Keeping up with fashion
Several of us “girls” were having lunch the other day and one of them mentioned the time my daughter came “clomping” home from Alabama – the institution of higher learning, not the “institution” – wearing shoes that looked like horse hooves. She was washing her hair with shampoo that was used to wash horse tails.
“Mane and Tail,” she said. “It makes your hair full and bouncy.”
I’d never thought of a horse’s tail as full and bouncy but maybe it is. I should pay closer attention.
When we, the “girls” were growing up, the first “in fashion” items that we could remember were bobby socks and saddle oxfords – not poodle skirts. Not one of us ever wore any such thing.
The only poodle skirt that I have seen, outside the movies, was on a waitress at a diner in Dothan. Several of us had decided to give the diner a try. We ordered chicken n’ dumplin’s, which came fresh from a can. The food was awful and so was the service.
A tip was not deserved but we decided to tip anyway. The waitress needed the money or she wouldn’t have been running around in a poodle skirt.
Poodle skirts might have been the fashion in some teen circles, but not in rural South Alabama.
We did wear penny loafers (with a penny, Lincoln side up, tucked in the split in the strap across the top) with our wool plaid skirts and v-neck sweaters. That was before Global Warming, so we could wear wool.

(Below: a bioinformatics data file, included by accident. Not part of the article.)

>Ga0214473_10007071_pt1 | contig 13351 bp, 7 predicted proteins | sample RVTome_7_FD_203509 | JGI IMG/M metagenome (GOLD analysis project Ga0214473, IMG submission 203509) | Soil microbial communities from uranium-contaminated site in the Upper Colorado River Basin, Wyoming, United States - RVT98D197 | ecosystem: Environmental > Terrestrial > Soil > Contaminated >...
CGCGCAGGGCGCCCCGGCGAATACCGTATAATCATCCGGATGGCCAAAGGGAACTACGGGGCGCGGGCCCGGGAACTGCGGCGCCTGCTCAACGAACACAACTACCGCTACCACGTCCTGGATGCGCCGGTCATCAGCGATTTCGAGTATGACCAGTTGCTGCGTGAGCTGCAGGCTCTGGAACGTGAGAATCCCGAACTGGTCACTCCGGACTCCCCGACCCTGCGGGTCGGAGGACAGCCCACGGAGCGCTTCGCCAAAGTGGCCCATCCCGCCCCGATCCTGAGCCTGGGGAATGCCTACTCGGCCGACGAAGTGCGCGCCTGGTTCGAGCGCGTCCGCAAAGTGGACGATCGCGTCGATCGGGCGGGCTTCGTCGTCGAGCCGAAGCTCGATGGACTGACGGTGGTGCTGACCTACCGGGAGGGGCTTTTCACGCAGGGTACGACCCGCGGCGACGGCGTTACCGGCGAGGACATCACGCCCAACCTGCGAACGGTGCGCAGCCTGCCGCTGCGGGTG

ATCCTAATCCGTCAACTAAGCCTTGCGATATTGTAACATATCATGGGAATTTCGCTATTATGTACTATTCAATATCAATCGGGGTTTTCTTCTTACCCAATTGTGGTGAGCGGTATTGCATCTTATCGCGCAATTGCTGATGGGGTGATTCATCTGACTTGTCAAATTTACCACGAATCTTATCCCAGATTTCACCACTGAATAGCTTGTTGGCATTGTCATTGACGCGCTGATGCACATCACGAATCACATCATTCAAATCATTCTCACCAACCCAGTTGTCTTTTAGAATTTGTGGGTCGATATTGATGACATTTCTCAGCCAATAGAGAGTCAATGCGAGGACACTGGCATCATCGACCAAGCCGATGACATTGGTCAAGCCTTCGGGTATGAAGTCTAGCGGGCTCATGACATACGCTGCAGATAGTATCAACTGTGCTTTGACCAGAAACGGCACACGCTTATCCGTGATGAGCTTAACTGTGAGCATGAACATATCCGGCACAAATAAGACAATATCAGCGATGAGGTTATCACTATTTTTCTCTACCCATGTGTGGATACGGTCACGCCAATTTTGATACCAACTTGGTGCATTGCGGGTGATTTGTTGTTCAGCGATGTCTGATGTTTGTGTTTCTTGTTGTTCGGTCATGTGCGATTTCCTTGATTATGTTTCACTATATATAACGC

We wore Chino pants – that gave us that Ivy League look – and, when Elvis and Ricky Nelson stole our hearts, we turned up the back of our collars and wore narrow, white kid belts to hold up our rolled up blue jeans and danced The Bop.
And, we were the Queens of the Crinolines. It took every cornstarch company in the country running day and night to keep up with the demand.
It took many starched as “stiff as a board” crinolines – stiff petticoats we called them – to “bellow out” the 10 yards of material in our “full skirts.”
As long as you were standing, and unless a strong wind lifted you into the atmosphere, you were in control of the ballooning skirt. But, sit down, and the front of your skirt flung up in your face, completely blocking your view and possibly exposing your “Days of the Week” panties.
Then when you stood, the starch in the back of the petticoats had lost its “spunk” under the weight and lay flat against your behind end while the front retained its full “velocity.”
Back in “our” days, the only brands we knew were on cows and trendy shops were not yet in business. Many of us wore handmade skirts and dresses and most of us shopped at places with given names and/or currency designations – like Rose’s or Bill’s Dollar.
We wore the labels inside our clothes, ironed out the wrinkles, discarded our clothes with holes and handed the others down.
We laughing tried to imagine us “girls” in blue jeans with more holes than fabric, flimsy shirts with our mid-drifts showing and neon shoes with six-inch clodhopper heels. But, then it was even harder to imagine us with gray hair, wearing plus size clothing and ordering from the senior menu.